According to reports, the government of Zanzibar — a Tanzanian archipelago off the coast of East Africa, is reportedly weighing its options with regards to how it can regulate and adopt cryptocurrencies like Bitcoin (BTC).

Zanzibar Minister of State Makes Announcement

In line with its newly-found interest, the government of Zanzibar is looking to hold meetings with stakeholders from across the board, including relevant ministries and banks to discuss policies related to the crypto space. Zanzibar Minister of State Mudrick Soraga announced while speaking to the Tanzanian news agency The Citizen.

Soraga had earlier met with some local crypto enthusiasts who convinced him that Zanzibar needs to adopt crypto as an official means of the transaction following the total crypto market hitting over $3 trillion. And now according to the official, the government is presently seeking opinions on the matter before delving into it.

According to The Citizen, Zanzibar has a lot of homework and processes to go through before it can adopt cryptocurrency. Therefore, the local government must come up with policies explaining the aims and objectives of adopting digital currencies through the Bank of Tanzania, according to a professor at the State University of Zanzibar, Haji Semboja.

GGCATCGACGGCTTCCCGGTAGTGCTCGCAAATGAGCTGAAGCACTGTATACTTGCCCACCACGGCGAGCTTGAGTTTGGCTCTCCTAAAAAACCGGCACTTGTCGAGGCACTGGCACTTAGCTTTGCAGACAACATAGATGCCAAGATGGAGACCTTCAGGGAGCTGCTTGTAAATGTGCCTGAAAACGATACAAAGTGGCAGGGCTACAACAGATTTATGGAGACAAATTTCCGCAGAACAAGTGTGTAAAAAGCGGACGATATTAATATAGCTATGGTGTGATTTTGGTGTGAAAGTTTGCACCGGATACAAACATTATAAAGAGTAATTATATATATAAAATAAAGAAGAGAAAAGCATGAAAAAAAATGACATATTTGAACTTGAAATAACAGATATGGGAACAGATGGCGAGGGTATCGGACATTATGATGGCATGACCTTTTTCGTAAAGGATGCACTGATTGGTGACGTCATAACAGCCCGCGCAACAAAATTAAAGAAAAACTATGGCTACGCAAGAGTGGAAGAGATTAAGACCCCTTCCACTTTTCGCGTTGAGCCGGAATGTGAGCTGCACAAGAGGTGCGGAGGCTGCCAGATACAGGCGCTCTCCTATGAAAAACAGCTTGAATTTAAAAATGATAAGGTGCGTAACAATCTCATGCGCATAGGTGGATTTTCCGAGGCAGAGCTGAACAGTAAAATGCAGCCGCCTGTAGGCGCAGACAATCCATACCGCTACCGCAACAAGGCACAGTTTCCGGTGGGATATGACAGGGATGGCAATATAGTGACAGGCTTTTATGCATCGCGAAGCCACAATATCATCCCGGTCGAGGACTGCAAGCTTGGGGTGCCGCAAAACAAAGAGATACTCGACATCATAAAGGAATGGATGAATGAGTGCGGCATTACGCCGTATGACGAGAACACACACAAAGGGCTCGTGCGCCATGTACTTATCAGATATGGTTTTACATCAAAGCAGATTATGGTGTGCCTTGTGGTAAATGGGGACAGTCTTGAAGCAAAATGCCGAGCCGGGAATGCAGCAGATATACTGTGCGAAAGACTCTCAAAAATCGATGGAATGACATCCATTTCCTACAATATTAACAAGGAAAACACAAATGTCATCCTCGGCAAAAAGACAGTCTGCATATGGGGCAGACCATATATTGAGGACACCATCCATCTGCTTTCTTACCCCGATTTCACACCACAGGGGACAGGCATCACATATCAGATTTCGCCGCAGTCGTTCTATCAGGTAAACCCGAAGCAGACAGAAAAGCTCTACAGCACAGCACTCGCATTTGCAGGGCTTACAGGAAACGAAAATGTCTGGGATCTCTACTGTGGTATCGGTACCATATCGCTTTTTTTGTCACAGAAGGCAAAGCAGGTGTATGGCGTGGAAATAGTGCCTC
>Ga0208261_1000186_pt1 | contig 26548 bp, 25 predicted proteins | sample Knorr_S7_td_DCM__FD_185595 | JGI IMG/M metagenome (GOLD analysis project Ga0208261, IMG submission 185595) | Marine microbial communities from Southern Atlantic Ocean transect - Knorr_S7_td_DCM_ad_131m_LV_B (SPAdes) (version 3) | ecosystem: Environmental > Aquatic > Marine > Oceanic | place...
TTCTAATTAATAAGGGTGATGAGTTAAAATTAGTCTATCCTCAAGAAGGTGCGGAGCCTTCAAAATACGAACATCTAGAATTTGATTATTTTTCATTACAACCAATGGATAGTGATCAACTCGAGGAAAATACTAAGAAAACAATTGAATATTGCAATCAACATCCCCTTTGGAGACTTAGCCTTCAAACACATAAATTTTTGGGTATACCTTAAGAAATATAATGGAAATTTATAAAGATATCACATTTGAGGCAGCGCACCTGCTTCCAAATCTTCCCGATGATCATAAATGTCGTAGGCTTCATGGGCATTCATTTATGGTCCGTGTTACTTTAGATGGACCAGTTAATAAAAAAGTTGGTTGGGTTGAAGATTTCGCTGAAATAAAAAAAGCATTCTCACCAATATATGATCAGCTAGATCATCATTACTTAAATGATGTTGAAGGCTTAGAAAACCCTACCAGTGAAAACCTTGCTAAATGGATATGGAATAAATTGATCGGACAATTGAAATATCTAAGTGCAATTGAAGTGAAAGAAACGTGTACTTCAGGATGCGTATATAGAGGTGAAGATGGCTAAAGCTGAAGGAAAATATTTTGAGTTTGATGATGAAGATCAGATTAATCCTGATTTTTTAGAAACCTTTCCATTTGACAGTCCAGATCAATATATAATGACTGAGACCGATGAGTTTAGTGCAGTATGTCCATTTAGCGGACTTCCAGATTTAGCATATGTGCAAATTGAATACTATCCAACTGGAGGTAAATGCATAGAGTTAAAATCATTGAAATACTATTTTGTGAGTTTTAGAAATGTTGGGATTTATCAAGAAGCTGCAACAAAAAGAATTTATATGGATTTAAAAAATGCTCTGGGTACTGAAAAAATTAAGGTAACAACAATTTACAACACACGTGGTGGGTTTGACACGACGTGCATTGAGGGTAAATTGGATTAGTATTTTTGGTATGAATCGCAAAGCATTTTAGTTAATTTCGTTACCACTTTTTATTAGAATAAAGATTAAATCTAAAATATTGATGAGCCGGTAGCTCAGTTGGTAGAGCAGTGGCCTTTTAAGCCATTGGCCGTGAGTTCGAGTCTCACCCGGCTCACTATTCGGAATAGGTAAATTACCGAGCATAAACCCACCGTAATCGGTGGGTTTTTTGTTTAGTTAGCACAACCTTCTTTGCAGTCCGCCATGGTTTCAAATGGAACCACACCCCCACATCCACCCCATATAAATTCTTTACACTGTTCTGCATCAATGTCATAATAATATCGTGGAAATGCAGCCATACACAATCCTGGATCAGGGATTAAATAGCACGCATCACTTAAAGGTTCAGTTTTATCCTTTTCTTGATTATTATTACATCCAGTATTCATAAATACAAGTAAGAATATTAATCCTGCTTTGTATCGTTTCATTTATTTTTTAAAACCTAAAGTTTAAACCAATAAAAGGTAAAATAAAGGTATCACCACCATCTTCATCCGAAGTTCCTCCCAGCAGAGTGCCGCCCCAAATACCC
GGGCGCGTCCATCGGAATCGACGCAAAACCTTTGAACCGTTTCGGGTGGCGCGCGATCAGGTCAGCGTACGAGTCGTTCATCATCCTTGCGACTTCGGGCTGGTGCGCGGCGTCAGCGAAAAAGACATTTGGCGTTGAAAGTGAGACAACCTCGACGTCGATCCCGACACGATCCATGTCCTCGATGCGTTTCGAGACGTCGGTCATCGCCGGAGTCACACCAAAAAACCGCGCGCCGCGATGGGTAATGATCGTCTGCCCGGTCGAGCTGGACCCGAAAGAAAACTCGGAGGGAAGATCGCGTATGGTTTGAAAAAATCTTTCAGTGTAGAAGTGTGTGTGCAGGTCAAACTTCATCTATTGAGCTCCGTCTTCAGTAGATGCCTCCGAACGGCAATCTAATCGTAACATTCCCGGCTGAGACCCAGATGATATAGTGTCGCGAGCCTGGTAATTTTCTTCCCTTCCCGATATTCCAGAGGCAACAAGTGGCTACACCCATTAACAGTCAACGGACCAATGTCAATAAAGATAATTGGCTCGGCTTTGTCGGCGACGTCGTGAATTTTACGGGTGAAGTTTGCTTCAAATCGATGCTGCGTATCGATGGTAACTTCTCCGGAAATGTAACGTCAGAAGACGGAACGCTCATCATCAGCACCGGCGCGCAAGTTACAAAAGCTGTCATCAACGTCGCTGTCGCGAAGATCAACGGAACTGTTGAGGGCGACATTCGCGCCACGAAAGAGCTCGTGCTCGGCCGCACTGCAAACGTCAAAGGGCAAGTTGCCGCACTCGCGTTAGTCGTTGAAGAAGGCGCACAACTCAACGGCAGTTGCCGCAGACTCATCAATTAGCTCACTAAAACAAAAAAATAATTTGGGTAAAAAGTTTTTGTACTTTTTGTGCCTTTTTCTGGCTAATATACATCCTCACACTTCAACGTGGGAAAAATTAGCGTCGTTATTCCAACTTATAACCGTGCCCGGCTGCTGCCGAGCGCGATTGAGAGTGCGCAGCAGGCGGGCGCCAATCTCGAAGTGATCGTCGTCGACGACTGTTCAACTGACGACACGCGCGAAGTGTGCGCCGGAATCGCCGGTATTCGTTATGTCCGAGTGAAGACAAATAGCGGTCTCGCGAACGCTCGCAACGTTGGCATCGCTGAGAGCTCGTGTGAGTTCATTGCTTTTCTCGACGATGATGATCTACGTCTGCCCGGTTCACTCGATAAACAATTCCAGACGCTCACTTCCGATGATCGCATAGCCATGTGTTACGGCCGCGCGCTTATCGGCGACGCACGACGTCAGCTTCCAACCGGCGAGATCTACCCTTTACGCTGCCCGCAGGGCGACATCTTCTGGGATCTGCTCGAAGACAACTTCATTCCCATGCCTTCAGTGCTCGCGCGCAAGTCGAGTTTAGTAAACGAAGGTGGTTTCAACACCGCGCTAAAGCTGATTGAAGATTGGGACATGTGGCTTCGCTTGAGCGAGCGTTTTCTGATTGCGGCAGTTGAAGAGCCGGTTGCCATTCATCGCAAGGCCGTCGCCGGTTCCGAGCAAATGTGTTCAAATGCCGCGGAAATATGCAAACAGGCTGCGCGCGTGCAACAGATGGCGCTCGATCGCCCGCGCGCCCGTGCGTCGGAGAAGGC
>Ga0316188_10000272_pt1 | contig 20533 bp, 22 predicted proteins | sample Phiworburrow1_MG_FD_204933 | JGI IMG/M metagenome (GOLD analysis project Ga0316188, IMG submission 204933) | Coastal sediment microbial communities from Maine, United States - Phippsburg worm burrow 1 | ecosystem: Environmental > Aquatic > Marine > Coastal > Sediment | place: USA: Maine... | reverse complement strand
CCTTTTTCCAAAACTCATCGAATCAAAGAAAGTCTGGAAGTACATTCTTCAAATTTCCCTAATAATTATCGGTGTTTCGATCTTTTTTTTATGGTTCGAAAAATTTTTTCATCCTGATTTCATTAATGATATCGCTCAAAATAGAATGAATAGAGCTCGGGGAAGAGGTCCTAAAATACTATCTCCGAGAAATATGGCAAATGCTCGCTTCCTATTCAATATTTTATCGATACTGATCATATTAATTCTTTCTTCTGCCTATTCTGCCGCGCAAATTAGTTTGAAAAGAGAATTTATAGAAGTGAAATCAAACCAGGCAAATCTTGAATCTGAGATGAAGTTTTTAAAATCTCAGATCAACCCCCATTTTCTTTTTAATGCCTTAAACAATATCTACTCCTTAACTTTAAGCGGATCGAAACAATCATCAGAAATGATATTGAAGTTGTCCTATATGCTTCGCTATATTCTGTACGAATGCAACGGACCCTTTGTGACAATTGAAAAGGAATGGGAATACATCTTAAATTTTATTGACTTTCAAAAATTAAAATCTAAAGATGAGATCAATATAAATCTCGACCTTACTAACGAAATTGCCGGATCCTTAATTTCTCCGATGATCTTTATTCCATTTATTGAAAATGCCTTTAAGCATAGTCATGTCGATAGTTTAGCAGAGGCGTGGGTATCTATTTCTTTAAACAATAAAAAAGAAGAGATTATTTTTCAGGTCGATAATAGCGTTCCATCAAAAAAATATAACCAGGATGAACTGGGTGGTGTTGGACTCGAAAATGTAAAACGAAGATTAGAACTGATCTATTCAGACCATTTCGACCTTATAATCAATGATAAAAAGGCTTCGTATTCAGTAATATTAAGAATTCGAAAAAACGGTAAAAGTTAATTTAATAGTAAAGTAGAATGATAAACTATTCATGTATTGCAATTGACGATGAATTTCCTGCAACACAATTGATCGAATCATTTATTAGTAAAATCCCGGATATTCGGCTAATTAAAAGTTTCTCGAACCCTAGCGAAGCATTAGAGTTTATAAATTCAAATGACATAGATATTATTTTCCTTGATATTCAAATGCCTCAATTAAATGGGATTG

Crypto Adoption Has Been Coming

Not long after El Salvador passed its Bitcoin law in June, the Tanzanian president Samia Suluhu Hassan also urged the country’s central bank to start considering the idea of digital currencies like Bitcoin. And as expected that many other countries will surely follow in the footsteps of El Salvador by either making crypto a legal tender or merely adopting it for transactions like central bank settlements. The East African country’s latest moves come as no surprise, especially as African countries could make a case as the local crypto market surge of over 1,200% within the past year.

There are also reports that Input Output Hong Kong (IOHK), the research and development arm behind Cardano (ADA), held secret meetings with some officials in Zanzibar in early November.